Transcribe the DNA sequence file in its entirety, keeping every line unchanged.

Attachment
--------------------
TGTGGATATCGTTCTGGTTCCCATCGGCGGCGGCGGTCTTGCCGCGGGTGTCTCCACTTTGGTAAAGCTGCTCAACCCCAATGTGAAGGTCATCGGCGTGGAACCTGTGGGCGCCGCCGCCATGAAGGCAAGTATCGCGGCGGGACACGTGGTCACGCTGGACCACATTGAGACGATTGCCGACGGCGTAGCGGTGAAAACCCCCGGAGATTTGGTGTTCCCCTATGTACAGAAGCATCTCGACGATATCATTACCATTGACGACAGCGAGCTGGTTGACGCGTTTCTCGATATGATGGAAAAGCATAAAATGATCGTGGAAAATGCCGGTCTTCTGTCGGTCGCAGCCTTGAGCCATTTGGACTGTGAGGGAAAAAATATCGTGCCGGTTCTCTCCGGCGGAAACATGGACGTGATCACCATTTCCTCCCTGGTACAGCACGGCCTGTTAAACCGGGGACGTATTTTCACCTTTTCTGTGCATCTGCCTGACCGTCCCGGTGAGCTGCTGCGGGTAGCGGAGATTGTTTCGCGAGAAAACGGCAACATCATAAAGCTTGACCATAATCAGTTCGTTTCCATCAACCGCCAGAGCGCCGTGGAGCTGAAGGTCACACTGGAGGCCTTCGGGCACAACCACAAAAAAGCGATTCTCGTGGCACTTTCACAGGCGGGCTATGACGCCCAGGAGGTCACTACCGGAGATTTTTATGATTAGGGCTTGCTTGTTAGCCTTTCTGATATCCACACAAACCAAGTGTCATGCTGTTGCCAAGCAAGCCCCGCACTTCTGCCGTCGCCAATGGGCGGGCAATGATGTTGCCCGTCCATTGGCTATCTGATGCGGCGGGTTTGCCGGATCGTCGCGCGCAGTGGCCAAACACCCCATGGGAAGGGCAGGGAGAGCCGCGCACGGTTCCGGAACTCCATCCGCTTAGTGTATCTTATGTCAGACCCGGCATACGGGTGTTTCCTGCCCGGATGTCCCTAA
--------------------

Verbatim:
TGTGGATATCGTTCTGGTTCCCATCGGCGGCGGCGGTCTTGCCGCGGGTGTCTCCACTTTGGTAAAGCTGCTCAACCCCAATGTGAAGGTCATCGGCGTGGAACCTGTGGGCGCCGCCGCCATGAAGGCAAGTATCGCGGCGGGACACGTGGTCACGCTGGACCACATTGAGACGATTGCCGACGGCGTAGCGGTGAAAACCCCCGGAGATTTGGTGTTCCCCTATGTACAGAAGCATCTCGACGATATCATTACCATTGACGACAGCGAGCTGGTTGACGCGTTTCTCGATATGATGGAAAAGCATAAAATGATCGTGGAAAATGCCGGTCTTCTGTCGGTCGCAGCCTTGAGCCATTTGGACTGTGAGGGAAAAAATATCGTGCCGGTTCTCTCCGGCGGAAACATGGACGTGATCACCATTTCCTCCCTGGTACAGCACGGCCTGTTAAACCGGGGACGTATTTTCACCTTTTCTGTGCATCTGCCTGACCGTCCCGGTGAGCTGCTGCGGGTAGCGGAGATTGTTTCGCGAGAAAACGGCAACATCATAAAGCTTGACCATAATCAGTTCGTTTCCATCAACCGCCAGAGCGCCGTGGAGCTGAAGGTCACACTGGAGGCCTTCGGGCACAACCACAAAAAAGCGATTCTCGTGGCACTTTCACAGGCGGGCTATGACGCCCAGGAGGTCACTACCGGAGATTTTTATGATTAGGGCTTGCTTGTTAGCCTTTCTGATATCCACACAAACCAAGTGTCATGCTGTTGCCAAGCAAGCCCCGCACTTCTGCCGTCGCCAATGGGCGGGCAATGATGTTGCCCGTCCATTGGCTATCTGATGCGGCGGGTTTGCCGGATCGTCGCGCGCAGTGGCCAAACACCCCATGGGAAGGGCAGGGAGAGCCGCGCACGGTTCCGGAACTCCATCCGCTTAGTGTATCTTATGTCAGACCCGGCATACGGGTGTTTCCTGCCCGGATGTCCCTAA